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Wehrle v. Berryhill

United States District Court, N.D. Illinois, Eastern Division

July 25, 2018

MATTHEW WEHRLE, Plaintiff,
v.
NANCY A. BERRYHILL, Acting Commissioner of Social Security, Defendant.

          MEMORANDUM OPINION AND ORDER

          SUSAN E. COX MAGISTRATE JUDGE

         Plaintiff Matthew Wehrle (“Plaintiff”) appeals the decision of the Commissioner of Social Security (“Commissioner”) to deny his application for disability benefits. The parties have filed cross-motions for summary judgment. For the following reasons, Plaintiff's motion is denied [dkt. 11], the Commissioner's motion is granted [dkt. 20], and the Administrative Law Judge's decision is affirmed.

         BACKGROUND

         I. Medical History

         On July 21, 2010, Plaintiff was working as a bricklayer, when he suffered a back injury while at work, causing back pain and radiculopathy into his right leg. (R. 276.) An MRI of Plaintiff's back in August 2010 showed annular disc bulging at ¶ 4-L5 and central disc herniation causing non-compressive foraminal stenosis. (R. 278.) In the first half of 2011, Plaintiff attempted to treat his back pain with non-invasive options such as steroid injections. (R. 282-285.) When the injections ceased to provide Plaintiff with the desired relief, he sought a second opinion from Dr. Edward J. Goldberg, a spinal surgeon. (R. 285-86, 325.) Dr. Goldberg recommended a surgical fusion at ¶ 5-S1, which he performed in August 2011. (R. 267, 325.) Following the surgery, Plaintiff regularly followed up with Dr. Goldberg. As of October 11, 2011, Plaintiff was “doing extremely well, ” but was not cleared to go back to work. (R. 319.) On November 28, 2011, Plaintiff reported muscle tightness and occasional numbness in his right foot, and Dr. Goldberg cleared Plaintiff to work with a 10-pound lifting restriction and with occasional bending, squatting, and ground work. (R. 317.)

         As part of his recovery from back surgery, Plaintiff also engaged in a physical therapy regimen. As part of his physical therapy, Plaintiff would sometimes undergo a functional assessment. As of January 6, 2012, Plaintiff demonstrated the ability to perform work at the “Medium Demand Level;” specifically, he was able to lift between 43 and 81 pounds, depending on the specific type of lifting, but had functional deficits with kneeling, crawling, and squatting. (R. 358.) However, Plaintiff could not perform his previous work as a bricklayer because that job required the ability to perform at the “Medium to Heavy Physical Demand Level.” (Id.)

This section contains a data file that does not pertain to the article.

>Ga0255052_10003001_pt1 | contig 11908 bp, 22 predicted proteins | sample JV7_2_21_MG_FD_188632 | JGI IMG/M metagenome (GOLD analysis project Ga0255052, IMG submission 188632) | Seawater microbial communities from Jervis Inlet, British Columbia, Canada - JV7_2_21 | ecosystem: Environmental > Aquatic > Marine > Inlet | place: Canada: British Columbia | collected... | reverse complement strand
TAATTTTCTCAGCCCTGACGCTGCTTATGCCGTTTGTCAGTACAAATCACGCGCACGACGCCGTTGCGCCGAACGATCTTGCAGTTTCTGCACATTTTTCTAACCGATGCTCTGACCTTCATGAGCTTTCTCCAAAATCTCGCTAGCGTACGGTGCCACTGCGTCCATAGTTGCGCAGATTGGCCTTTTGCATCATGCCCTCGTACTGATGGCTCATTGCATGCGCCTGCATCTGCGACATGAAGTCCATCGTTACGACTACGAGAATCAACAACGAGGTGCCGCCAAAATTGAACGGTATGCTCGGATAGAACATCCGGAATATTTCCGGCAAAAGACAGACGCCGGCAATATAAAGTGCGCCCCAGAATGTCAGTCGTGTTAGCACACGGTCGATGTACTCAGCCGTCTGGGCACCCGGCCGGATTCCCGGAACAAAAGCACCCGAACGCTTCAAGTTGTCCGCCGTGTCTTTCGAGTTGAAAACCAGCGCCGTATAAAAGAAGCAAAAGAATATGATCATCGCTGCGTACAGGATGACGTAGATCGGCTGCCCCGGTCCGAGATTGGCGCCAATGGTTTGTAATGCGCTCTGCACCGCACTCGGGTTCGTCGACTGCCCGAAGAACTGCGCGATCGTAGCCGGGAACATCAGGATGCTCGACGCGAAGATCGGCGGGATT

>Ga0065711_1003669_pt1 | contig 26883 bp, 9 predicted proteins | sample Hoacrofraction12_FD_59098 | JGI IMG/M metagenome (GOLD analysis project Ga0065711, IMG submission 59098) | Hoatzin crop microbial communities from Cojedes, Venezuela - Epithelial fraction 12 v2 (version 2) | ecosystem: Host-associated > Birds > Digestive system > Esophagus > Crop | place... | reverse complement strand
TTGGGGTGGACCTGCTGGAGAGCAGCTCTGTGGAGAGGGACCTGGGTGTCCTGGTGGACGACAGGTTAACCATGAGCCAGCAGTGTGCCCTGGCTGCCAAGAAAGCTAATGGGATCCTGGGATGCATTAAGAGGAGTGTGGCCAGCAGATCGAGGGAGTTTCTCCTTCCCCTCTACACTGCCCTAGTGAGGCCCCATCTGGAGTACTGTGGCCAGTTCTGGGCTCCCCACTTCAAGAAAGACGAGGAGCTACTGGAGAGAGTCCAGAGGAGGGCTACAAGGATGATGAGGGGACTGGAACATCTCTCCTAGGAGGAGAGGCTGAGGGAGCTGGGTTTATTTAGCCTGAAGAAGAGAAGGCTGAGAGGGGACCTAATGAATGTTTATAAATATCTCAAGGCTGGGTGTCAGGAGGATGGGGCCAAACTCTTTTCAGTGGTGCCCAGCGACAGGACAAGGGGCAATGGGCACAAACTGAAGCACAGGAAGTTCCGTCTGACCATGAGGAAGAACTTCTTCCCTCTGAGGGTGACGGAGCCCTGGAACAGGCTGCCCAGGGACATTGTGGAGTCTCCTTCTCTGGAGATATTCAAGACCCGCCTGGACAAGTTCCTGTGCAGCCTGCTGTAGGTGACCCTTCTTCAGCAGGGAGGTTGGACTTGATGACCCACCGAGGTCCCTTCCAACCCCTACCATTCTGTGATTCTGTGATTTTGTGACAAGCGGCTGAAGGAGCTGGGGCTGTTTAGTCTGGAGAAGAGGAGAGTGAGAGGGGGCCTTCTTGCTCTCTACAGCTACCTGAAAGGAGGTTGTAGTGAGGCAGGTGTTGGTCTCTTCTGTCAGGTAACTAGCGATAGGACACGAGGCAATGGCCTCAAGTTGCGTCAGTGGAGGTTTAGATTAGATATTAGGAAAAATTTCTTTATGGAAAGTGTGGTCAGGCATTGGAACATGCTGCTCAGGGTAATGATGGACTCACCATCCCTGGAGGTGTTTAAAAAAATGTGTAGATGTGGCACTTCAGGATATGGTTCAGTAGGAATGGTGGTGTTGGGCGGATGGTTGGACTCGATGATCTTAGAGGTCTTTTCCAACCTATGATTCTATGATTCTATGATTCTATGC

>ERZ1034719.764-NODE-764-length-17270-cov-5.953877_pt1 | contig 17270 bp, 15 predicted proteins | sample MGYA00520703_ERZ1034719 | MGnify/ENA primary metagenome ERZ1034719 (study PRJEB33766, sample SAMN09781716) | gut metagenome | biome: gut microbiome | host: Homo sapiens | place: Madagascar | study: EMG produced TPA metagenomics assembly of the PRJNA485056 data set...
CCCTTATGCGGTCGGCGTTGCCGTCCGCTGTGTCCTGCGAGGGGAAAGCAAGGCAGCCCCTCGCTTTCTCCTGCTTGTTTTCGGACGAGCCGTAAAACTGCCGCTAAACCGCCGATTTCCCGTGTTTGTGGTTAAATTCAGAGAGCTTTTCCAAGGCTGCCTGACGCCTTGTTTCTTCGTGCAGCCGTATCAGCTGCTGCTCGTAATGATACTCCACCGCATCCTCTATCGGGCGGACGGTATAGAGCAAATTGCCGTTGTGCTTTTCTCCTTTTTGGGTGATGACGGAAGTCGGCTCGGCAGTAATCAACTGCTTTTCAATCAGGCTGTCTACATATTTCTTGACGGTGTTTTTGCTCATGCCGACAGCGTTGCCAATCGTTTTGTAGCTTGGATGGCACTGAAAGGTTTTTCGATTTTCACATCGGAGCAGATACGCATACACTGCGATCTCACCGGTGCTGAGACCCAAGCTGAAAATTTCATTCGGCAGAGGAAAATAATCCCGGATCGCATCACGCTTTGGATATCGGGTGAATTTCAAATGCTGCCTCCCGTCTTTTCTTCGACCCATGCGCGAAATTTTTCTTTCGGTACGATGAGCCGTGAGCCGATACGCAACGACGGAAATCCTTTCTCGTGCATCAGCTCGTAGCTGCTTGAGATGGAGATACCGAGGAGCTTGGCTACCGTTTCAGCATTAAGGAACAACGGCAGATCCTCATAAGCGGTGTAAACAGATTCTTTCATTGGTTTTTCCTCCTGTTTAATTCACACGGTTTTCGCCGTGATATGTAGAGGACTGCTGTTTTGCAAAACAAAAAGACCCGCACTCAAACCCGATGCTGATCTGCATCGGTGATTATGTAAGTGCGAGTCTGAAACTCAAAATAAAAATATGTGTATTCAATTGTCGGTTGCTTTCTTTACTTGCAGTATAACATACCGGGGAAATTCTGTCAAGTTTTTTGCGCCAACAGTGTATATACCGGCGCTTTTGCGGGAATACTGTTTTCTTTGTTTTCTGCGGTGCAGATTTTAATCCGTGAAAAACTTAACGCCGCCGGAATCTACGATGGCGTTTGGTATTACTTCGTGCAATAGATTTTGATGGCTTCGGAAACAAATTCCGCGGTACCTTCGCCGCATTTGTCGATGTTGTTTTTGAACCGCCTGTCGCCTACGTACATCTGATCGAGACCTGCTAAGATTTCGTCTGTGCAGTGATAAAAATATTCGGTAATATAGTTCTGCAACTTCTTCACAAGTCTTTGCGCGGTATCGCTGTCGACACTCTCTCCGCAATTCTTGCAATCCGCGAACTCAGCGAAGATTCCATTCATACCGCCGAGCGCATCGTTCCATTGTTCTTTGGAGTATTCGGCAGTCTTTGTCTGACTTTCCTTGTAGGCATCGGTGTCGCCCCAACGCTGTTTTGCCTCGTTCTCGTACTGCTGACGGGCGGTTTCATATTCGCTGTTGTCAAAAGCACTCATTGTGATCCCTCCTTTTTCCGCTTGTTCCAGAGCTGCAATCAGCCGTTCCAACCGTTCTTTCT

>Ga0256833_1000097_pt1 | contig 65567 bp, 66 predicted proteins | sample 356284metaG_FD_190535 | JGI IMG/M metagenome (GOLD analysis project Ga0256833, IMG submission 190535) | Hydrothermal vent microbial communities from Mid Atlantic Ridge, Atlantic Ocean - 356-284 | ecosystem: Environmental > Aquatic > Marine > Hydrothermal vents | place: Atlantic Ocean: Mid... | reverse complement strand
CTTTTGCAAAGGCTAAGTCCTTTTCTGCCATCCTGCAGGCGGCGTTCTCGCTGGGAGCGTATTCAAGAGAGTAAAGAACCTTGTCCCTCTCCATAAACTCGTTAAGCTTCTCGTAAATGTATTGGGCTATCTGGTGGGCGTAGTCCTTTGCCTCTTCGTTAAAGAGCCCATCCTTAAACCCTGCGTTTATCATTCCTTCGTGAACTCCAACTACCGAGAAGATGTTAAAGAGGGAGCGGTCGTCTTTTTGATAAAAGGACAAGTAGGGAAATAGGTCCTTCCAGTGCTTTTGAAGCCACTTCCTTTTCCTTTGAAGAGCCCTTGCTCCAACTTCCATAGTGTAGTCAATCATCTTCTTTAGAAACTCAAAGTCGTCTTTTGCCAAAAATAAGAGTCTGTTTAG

One week later, Plaintiff followed up with Dr. Goldberg. Plaintiff reported that he was doing well and felt “much stronger after completing regular physical therapy.” (R. 317.) He also reported pain in his lower back with “trunk twisting, ” and occasional numbness and tingling down his right leg, “but this is much less frequent.” (R. 314.) Dr. Goldberg recommended that Plaintiff complete a work conditioning program, and released him to work at the light capacity level. (R. 317.)

         Plaintiff completed the work conditioning program in February 2012. (R. 346.) At the time of completion, Plaintiff was able to work at the medium exertion level, and could carry 70 pounds s distance over 100 feet, and overhead press 60 pounds for six repetitions. At Plaintiff's visit with Dr. Goldberg a few days later, Dr. Goldberg opined that Plaintiff could return to work at a medium exertional level, with limited squatting and waist-bending; Dr. Goldberg found that this was maximum medical improvement for Plaintiff. (R. 313.)

         On June 6, 2012, Plaintiff had another functional assessment evaluation. (R. 338.) Plaintiff demonstrated the ability to perform at the medium to heavy exertion level, including occasionally lifting 66-93 pounds. Once again, Plaintiff was not cleared to perform his previous work as a bricklayer. (Id.) Plaintiff demonstrated the ability to stand for 30 minutes, and sit for 63 minutes. (R. 344.)

         There is no medical record of Plaintiff having any additional back pain until May 2014, when he presented with back pain to family nurse practitioner Mary Kennedy, FNP. (R. 471.) Plaintiff reported that his back pain had worsened over the past year, and that he was experiencing burning and numbness in his leg and foot. (Id.) According to Plaintiff, he had “never really been pain free since his surgery.” (Id.) Ms. Kennedy ordered an MRI of Plaintiff's lumbar spine, which revealed mild to moderate spondylosis at ¶ 4-L5. (R. 578.)